- Diseases, Disorders & Conditions
Living With Crohn's Disease
Having recently been diagnosed (tentatively) with Crohn's Disease, it's something I'm pretty interested in at the moment. Hopefully this article will help others who have also been diagnosed with this problem.
I'll be writing this more like a diary of living with Crohn's than an information source - there are already plenty of those sites on the web, and a quick search will find you many of them.
If you have concerns about your health, please see a Medical Practitioner.
The Start Of The Problem
.......a painful interlude.
One day, out at a party, I developed a very painful stomach ache. It felt like wind, and I was also constipated. We had to leave the party and go home, because the cramps were so bad. In the car going home, I was jack-knifing with pain. When I got home, I had about three bouts of diarrhoea, and that seemed to ease the problem, so I put it down to something I'd eaten, and thought nothing else of it.
A couple of months later, after eating lunch one day, the same thing happened, only this time it didn't stop after a couple of hours; it continued for the rest of the day, and all night. At some time during the first afternoon, blood started to appear.
My partner was willing to drive me to hospital during the night, but I decided to wait until morning, and duly turned up at the local hospital emergency department at 0830.
I hadn't had anything to eat or drink except a cup of tea, since the night before, as I felt a bit shocky and nauseous, so was just sipping water occasionally. While being interviewed by the triage nurse, I was told, very abruptly, "Nothing to eat or drink!", so I went thirsty.
Several doctors and tests later, on a drip and still with nothing to drink, at 530 that afternoon, I was finally admitted to hospital, where I stayed for five days, much to my surprise. I'd thought I'd get perhaps a little medication and be sent home. They took it a little more seriously than that.
Do you or anyone you know have Crohn's disease?
Further Crohn's Developments
After five days in hospital, and many tests later, they discharged me with antibiotics and a couple of appointments with outpatients. One of these was for a colonoscopy - not the most pleasant of procedures, especially the few days prior, when you have to watch your diet, and take special medications. The medications also make one frequently dash to the smallest room in the house, and develop soreness in an unnamed place. This part is much worse than the colonoscopy itself!
After the colonoscopy, it was a matter of waiting for the appointment to find out what the problem was. They offered two options, ulcerative colitis, or Crohn's disease, which is the nastier of the two options, and towards which they were leaning. I saw the pictures of my intestines, and believe me, it wasn't pretty!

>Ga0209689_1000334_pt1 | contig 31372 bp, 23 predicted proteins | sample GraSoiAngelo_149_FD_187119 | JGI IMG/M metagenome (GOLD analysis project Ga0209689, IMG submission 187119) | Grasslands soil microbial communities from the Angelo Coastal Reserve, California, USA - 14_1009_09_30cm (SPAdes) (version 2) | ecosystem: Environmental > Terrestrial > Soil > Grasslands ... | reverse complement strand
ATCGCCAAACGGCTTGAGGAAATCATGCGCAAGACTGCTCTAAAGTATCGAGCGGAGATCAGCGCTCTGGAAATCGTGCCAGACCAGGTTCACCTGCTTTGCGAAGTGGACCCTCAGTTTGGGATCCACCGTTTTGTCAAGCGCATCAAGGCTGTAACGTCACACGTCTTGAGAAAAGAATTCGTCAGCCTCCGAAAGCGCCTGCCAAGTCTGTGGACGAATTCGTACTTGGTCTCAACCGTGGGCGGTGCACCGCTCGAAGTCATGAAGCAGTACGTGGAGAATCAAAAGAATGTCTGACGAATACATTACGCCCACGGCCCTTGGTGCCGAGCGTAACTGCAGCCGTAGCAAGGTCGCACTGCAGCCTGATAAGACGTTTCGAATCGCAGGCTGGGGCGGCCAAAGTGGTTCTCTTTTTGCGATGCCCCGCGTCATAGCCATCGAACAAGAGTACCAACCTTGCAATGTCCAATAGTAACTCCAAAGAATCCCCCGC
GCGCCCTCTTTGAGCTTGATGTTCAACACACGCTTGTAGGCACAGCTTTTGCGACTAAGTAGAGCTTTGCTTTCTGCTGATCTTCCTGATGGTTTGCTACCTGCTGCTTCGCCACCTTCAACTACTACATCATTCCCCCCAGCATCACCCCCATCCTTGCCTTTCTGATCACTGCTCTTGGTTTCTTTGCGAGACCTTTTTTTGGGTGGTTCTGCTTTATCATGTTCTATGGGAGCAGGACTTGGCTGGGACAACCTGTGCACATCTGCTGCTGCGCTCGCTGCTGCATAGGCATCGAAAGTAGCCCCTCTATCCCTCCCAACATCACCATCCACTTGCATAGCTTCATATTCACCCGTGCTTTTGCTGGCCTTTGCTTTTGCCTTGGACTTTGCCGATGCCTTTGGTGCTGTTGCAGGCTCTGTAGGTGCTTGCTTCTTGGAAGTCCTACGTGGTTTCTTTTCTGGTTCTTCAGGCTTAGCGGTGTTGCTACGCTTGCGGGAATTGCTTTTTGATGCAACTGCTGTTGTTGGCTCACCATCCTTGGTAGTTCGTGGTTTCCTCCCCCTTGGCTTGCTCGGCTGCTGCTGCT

The next thing to happen was a long wait for an appointment with a gastro-enterologist, to get more information, and to find out what treatment was available.
Of course, I did a lot of research, as this was and is a problem which won't go away, so I'll obviously have to live with it. Maybe diet will play a part, but that's something I've yet to discover.
I think l was a bit shocked by it all, as it seems that this problem usually is diagnosed at about 20 - 30 y.o. and I'm a lot more than that! Anyway, whatever the outcome, it's here to stay, it seems......
No Appointment Available
......see your GP if you have problems
Well, the heading says it all - I received a letter from the hospital, informing me that there was a twelve months waiting list to see a gastro-enterologist, so if I needed help or antibiotics, see my GP.
Hopefully, I won't need to, but since I still haven't been diagnosed with certainty, I'm left wondering what I've actually got. Could be Crohn's Disease, or it could be Ulcerative Colitis, or maybe something else?
Whatever it is, I will have to live with it, and do more research on diet and how not to exacerbate it. Certainly I don't want to spend any more time in hospital, as it is not a good place to be, no matter how nice the staff are.
All Quiet On The Crohn's Front
....... thankfully !
The Crohn's kept pretty quiet for the next few weeks, and I had no problems to speak of.
The more I find out about this disease, the less I want to be diagnosed with it. Guess I'm lucky, really, as it seems to be pretty mild in my case: so far only two severe attacks, although the second did put me in hospital for five days...... not a pleasant time.